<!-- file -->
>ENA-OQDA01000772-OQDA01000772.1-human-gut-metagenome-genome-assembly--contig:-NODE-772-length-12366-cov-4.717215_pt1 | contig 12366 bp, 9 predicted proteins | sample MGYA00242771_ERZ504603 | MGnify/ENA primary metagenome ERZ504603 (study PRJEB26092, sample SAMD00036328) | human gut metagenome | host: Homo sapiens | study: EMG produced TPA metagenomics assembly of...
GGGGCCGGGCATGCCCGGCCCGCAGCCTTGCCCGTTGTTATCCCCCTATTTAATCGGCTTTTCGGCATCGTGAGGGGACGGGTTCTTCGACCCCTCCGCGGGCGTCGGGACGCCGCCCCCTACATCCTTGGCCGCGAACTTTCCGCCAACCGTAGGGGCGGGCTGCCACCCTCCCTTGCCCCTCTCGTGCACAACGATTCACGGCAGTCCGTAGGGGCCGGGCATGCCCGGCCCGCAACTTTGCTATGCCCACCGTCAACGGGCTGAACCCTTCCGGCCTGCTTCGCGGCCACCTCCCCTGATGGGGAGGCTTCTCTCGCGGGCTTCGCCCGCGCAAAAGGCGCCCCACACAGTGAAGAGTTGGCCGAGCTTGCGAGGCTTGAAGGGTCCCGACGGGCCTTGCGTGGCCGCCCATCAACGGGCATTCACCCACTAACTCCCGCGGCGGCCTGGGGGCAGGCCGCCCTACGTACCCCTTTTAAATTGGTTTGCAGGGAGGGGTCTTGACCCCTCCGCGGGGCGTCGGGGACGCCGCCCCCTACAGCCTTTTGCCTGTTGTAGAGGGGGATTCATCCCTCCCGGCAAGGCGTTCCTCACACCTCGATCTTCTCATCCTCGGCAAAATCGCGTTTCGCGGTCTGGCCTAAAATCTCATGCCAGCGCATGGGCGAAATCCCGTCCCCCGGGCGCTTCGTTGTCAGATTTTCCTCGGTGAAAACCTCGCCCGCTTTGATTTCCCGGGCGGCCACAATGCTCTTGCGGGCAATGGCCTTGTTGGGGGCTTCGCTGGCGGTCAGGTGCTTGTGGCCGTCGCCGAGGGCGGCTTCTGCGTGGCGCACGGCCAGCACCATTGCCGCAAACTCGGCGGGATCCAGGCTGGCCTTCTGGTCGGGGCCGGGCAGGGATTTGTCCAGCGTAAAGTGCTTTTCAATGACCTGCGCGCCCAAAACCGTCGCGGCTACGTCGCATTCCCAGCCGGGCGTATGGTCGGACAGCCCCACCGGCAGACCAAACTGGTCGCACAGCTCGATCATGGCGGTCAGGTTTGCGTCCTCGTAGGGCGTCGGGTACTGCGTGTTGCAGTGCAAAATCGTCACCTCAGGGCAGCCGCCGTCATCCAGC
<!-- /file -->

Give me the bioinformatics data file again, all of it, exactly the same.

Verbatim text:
>ENA-OQDA01000772-OQDA01000772.1-human-gut-metagenome-genome-assembly--contig:-NODE-772-length-12366-cov-4.717215_pt1 | contig 12366 bp, 9 predicted proteins | sample MGYA00242771_ERZ504603 | MGnify/ENA primary metagenome ERZ504603 (study PRJEB26092, sample SAMD00036328) | human gut metagenome | host: Homo sapiens | study: EMG produced TPA metagenomics assembly of...
GGGGCCGGGCATGCCCGGCCCGCAGCCTTGCCCGTTGTTATCCCCCTATTTAATCGGCTTTTCGGCATCGTGAGGGGACGGGTTCTTCGACCCCTCCGCGGGCGTCGGGACGCCGCCCCCTACATCCTTGGCCGCGAACTTTCCGCCAACCGTAGGGGCGGGCTGCCACCCTCCCTTGCCCCTCTCGTGCACAACGATTCACGGCAGTCCGTAGGGGCCGGGCATGCCCGGCCCGCAACTTTGCTATGCCCACCGTCAACGGGCTGAACCCTTCCGGCCTGCTTCGCGGCCACCTCCCCTGATGGGGAGGCTTCTCTCGCGGGCTTCGCCCGCGCAAAAGGCGCCCCACACAGTGAAGAGTTGGCCGAGCTTGCGAGGCTTGAAGGGTCCCGACGGGCCTTGCGTGGCCGCCCATCAACGGGCATTCACCCACTAACTCCCGCGGCGGCCTGGGGGCAGGCCGCCCTACGTACCCCTTTTAAATTGGTTTGCAGGGAGGGGTCTTGACCCCTCCGCGGGGCGTCGGGGACGCCGCCCCCTACAGCCTTTTGCCTGTTGTAGAGGGGGATTCATCCCTCCCGGCAAGGCGTTCCTCACACCTCGATCTTCTCATCCTCGGCAAAATCGCGTTTCGCGGTCTGGCCTAAAATCTCATGCCAGCGCATGGGCGAAATCCCGTCCCCCGGGCGCTTCGTTGTCAGATTTTCCTCGGTGAAAACCTCGCCCGCTTTGATTTCCCGGGCGGCCACAATGCTCTTGCGGGCAATGGCCTTGTTGGGGGCTTCGCTGGCGGTCAGGTGCTTGTGGCCGTCGCCGAGGGCGGCTTCTGCGTGGCGCACGGCCAGCACCATTGCCGCAAACTCGGCGGGATCCAGGCTGGCCTTCTGGTCGGGGCCGGGCAGGGATTTGTCCAGCGTAAAGTGCTTTTCAATGACCTGCGCGCCCAAAACCGTCGCGGCTACGTCGCATTCCCAGCCGGGCGTATGGTCGGACAGCCCCACCGGCAGACCAAACTGGTCGCACAGCTCGATCATGGCGGTCAGGTTTGCGTCCTCGTAGGGCGTCGGGTACTGCGTGTTGCAGTGCAAAATCGTCACCTCAGGGCAGCCGCCGTCATCCAGC